Hyperacusis is an increased sensitivity to ordinary sounds which can cause significant distress to one’s day-to-day life. Hyperacusis can vary greatly. For example, some patients may find loud noises intolerable, while others develop a fear of certain noises. Some may even experience pain in response to hearing certain noises.
Hyperacusis can affect anyone, but it is most common in children. In some cases, it may only be a minor nuisance, but at times it could negatively impact the quality of life of the affected individual.
Hyperacusis stems from a problem in the way the brain perceives noise. As a result, one may experience pain and discomfort. Patients with hyperacusis have an intolerance to sound. Some sounds may seem much louder than they actually are.
Hyperacusis is not a common occurrence, only affecting one in 50,000 people. Hyperacusis is not something you are born with, it is a condition that develops over time. Common causes of hyperacusis include a head injury, ear damage from toxins, Lyme disease, air bag deployment, viral infections, and temporomandibular joint (TMJ) syndrome.
Neurological conditions may cause hyperacusis, too, including post-traumatic stress disorder, chronic fatigue syndrome, Tay-Sachs disease, some forms of epilepsy, valium dependence, depression, and migraine headaches.
Hyperacusis symptoms may appear suddenly or develop gradually. Symptoms of hyperacusis arise when a person hears some noise. The following may be experienced when noise is present:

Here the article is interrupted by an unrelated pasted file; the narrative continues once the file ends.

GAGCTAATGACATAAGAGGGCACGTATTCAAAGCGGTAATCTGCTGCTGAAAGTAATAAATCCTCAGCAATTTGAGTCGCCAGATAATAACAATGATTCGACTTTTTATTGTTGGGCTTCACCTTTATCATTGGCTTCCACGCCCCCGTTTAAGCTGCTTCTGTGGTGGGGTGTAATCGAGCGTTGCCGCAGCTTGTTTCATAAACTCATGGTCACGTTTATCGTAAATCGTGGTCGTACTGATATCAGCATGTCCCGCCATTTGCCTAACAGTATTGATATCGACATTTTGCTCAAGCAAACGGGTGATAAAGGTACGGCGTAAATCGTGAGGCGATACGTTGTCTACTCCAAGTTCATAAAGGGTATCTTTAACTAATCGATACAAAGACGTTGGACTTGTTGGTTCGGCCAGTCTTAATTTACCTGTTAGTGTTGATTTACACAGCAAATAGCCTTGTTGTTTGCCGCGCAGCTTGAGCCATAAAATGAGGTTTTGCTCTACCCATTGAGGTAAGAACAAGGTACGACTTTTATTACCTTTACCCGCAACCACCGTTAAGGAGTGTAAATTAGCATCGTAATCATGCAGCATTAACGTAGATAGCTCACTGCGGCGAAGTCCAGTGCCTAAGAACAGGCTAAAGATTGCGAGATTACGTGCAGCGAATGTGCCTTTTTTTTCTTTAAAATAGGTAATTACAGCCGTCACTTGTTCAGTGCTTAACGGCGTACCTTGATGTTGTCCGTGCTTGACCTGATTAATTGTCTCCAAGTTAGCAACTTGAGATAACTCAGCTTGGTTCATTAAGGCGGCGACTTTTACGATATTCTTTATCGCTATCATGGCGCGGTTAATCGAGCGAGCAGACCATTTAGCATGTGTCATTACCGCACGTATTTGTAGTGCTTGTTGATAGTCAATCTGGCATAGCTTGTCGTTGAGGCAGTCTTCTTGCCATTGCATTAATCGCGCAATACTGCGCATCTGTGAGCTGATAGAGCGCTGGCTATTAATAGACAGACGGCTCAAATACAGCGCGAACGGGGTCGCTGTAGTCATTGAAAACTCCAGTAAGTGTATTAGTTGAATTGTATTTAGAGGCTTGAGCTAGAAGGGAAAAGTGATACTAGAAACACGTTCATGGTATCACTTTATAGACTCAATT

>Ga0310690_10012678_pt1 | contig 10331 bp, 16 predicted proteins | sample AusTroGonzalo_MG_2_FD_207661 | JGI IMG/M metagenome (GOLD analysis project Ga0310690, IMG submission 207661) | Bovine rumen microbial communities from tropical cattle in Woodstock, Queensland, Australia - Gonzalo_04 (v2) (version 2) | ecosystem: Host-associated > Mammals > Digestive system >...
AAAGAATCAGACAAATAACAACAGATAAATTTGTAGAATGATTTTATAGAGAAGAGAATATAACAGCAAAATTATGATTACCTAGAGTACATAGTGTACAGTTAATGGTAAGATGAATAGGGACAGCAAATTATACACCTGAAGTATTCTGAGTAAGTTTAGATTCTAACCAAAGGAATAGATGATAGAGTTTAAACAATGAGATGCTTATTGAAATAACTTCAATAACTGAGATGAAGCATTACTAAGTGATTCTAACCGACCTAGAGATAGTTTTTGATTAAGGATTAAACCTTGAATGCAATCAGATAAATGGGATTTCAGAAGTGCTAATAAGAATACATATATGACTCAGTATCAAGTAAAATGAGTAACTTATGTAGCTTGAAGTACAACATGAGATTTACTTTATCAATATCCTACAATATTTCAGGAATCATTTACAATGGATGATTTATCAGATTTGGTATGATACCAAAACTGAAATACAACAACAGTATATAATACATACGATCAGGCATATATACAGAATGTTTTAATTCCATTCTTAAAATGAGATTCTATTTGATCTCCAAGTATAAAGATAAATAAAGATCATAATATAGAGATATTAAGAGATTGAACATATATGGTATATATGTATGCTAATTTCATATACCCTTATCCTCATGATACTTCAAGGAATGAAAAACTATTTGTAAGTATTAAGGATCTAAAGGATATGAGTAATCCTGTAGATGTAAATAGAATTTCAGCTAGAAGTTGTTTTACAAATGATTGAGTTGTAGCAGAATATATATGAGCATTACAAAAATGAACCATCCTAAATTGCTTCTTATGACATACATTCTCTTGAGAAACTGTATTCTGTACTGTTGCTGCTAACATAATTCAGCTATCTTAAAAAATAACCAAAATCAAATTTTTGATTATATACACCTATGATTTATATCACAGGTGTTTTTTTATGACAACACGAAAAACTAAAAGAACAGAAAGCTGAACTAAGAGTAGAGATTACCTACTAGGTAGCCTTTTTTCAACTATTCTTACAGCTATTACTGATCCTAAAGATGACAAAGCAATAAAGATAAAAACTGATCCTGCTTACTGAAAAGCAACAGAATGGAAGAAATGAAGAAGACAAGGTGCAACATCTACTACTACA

Some people may develop a fear to certain sounds because of the associated discomfort. This may lead to social isolation, affecting one’s professional and personal life.
Tinnitus is a constant ringing, buzzing, or humming in the ear in the absence of external sounds. Like hyperacusis, tinnitus can also negatively impact one’s quality of life.
Hyperacusis is strongly linked to tinnitus. Nearly 36 million Americans suffer from tinnitus, and one in every 1,000 also has hyperacusis. It is possible to have tinnitus and hyperacusis at the same time.
Neither tinnitus nor hyperacusis are curable, but there are treatments for both. Some of the treatment options for hyperacusis and tinnitus include directive counseling and sound therapy, which helps patients tolerate the constant ringing sound and improve their tolerance for sounds.
To be properly diagnosed with hyperacusis, a patient must be fully evaluated by an otorhinolaryngologist (ear, nose, and throat doctor). During the initial consultation, the doctor will perform an audiologic evaluation, review your medical history, and refer you for a medical exam.
Treatment for hyperacusis is not specific and can vary depending on severity of the condition. Sound therapy may be useful to help you build tolerance to sound and help to retrain the auditory processing center of the brain. Sound therapy is not an overnight treatment and it can take up to 12 months.
Other treatments for hyperacusis include cognitive behavioral therapy, counselling and education inform the patient on their condition and support them along the way, and lifestyle changes like mastering relaxation techniques, listening to calming music, not avoiding noisy areas, and not using earmuffs or ear plugs.